The Effects of Perennial Grasses, Stocking Rate and Rainfall on Sheep Production in a Semi-Arid Woodland of Eastern Australia.
D Freudenberger, A Wilson and R Palmer
The Rangeland Journal
21(2) 199 - 219
AbstractA grazing study was conducted in a semi-arid mulga (Acacia aneura) woodland to determine the relative importance of variables controlling sheep production in this environment. The study was based on six sheep stocking rates (0.3-0.8 sheeplha) with the exclusion of other large herbivores including kangaroos and feral goats. The availability of forage and its components, together with the wool growth and live weight of the sheep were measured every three months for seven years from October 1986. Annual rainfall accounted for 60% of the annual variation in live weight gain per head and 79% of the variation in wool growth per head. Stocking rate accounted for an additional 10% of the variation. Rainfall accounted for this large proportion of variation by its strong influence on the yield of green leaf which accounted for 78% of the variation in live weight gain and 66% of the variation in wool growth. Green leaf was a determinant of sheep production because of its superior crude protein content and digestibility compared to dry leaf and stem. The species comprising this green leaf had an influence on sheep production only during drier years when the presence of palatable perennial grasses became important to sheep production. The frequency and yield of perennial grasses were greatly diminished at high stocking rates. This change in forage composition caused a decline in sheep productivity as detected by a loss of linearity in the relationship between stocking rate and live weight gainlhead. We conclude that adjusting stocking rates is required in this environment for maintenance of long-term sheep productivity and landscape function. The loss of palatable perennial C, grasses over much of the region has reduced livestock productivity and increased the variability in forage availability. Stock numbers should be adjusted at critical times to avoid losing perennial grasses that are important for sheep production in drier years. New grazing strategies are required to restore these grasses to the region.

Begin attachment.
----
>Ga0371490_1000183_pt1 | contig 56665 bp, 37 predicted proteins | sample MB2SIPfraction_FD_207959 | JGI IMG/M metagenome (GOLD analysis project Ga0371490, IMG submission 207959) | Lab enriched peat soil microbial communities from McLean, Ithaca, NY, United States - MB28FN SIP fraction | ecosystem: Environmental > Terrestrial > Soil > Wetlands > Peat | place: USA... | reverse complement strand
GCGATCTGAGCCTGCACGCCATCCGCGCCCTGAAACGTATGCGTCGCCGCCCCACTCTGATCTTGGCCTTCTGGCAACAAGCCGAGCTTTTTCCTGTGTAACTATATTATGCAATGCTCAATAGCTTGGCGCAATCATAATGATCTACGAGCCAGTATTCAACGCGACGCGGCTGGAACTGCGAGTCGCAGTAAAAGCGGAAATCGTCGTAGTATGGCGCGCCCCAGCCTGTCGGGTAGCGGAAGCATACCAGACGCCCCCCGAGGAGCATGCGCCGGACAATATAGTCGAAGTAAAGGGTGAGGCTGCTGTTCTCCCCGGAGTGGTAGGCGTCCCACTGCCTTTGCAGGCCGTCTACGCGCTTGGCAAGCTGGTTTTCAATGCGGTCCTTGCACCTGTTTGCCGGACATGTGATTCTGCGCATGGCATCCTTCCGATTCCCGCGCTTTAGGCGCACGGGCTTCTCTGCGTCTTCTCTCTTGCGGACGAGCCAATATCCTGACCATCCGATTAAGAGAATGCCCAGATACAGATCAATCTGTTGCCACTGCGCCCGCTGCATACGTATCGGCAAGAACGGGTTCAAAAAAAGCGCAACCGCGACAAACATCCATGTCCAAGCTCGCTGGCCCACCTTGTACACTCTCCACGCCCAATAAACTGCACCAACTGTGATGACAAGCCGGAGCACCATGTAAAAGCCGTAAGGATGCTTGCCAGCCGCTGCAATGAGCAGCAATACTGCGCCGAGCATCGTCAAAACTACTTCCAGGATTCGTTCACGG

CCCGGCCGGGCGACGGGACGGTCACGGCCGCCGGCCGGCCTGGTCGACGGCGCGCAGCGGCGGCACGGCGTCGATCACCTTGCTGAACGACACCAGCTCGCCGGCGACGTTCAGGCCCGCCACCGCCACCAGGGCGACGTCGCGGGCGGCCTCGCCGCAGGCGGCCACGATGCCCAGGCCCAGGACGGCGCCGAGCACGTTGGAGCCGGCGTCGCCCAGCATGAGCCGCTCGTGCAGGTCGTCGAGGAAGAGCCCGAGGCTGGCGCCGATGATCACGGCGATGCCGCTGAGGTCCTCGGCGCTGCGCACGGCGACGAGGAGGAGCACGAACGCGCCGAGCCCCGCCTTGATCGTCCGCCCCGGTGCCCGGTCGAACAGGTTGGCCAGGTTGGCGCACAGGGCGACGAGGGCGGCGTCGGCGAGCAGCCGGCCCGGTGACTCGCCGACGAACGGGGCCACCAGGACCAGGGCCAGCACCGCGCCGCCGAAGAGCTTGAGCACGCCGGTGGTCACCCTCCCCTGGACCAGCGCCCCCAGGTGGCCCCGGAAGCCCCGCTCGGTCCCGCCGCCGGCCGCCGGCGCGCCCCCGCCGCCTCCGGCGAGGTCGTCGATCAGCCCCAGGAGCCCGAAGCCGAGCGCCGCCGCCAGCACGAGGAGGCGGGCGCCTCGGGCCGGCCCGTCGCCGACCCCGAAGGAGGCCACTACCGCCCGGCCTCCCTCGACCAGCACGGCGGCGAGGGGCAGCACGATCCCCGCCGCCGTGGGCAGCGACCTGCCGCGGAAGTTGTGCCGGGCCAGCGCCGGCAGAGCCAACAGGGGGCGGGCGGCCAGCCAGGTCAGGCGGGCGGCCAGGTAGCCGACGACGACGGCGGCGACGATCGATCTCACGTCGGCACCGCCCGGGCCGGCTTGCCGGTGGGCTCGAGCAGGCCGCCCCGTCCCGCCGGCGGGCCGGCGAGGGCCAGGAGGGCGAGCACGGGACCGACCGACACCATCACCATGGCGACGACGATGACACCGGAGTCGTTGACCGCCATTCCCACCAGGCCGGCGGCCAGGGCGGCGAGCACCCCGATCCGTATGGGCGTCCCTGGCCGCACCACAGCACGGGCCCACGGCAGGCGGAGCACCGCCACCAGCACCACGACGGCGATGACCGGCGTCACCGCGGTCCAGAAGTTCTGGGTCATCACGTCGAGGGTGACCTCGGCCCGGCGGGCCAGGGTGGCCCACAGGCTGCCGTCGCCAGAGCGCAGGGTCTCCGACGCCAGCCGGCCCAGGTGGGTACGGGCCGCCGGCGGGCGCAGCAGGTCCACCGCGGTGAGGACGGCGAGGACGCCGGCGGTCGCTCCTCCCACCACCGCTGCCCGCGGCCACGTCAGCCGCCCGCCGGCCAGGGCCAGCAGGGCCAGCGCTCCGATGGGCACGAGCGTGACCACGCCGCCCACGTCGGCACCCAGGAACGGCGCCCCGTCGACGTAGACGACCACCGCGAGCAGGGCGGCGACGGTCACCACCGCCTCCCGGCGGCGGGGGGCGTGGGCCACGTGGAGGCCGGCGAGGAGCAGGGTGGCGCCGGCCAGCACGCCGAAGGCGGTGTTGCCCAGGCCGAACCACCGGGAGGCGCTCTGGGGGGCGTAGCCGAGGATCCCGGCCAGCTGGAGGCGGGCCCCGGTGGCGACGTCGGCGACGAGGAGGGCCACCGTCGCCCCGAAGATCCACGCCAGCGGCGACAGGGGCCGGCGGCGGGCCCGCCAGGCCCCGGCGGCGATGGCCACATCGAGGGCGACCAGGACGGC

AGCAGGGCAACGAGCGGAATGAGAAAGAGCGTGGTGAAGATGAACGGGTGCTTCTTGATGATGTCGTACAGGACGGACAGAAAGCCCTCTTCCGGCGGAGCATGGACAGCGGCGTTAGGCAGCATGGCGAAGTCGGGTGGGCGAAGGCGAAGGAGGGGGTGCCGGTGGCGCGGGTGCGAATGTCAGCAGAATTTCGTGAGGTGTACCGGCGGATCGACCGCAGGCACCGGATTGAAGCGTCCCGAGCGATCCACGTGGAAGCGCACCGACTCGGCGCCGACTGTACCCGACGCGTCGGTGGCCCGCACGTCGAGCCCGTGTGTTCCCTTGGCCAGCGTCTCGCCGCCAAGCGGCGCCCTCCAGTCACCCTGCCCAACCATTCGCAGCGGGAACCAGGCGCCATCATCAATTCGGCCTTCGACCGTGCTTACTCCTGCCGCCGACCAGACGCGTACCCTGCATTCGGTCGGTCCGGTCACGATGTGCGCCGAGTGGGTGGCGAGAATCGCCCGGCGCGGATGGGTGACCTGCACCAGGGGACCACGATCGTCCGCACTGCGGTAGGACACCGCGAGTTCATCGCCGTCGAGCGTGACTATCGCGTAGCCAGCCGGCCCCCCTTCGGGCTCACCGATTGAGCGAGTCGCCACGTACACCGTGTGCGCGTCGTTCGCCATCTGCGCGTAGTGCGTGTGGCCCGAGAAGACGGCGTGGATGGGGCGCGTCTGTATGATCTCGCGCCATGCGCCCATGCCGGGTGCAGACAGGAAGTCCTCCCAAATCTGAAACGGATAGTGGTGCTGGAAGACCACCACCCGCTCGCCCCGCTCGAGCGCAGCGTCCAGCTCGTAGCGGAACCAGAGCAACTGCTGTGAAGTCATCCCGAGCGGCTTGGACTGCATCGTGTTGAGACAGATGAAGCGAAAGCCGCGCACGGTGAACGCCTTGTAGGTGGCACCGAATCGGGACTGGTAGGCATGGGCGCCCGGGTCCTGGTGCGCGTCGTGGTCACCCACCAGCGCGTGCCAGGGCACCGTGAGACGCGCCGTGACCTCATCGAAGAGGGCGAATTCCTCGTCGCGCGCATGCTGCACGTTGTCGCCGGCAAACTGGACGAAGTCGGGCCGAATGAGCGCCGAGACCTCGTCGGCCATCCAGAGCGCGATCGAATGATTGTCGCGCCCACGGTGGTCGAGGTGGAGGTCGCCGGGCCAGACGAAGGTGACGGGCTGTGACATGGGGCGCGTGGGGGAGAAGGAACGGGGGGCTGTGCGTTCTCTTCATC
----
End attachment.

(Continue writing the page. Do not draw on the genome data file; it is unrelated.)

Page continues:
© ARS 1999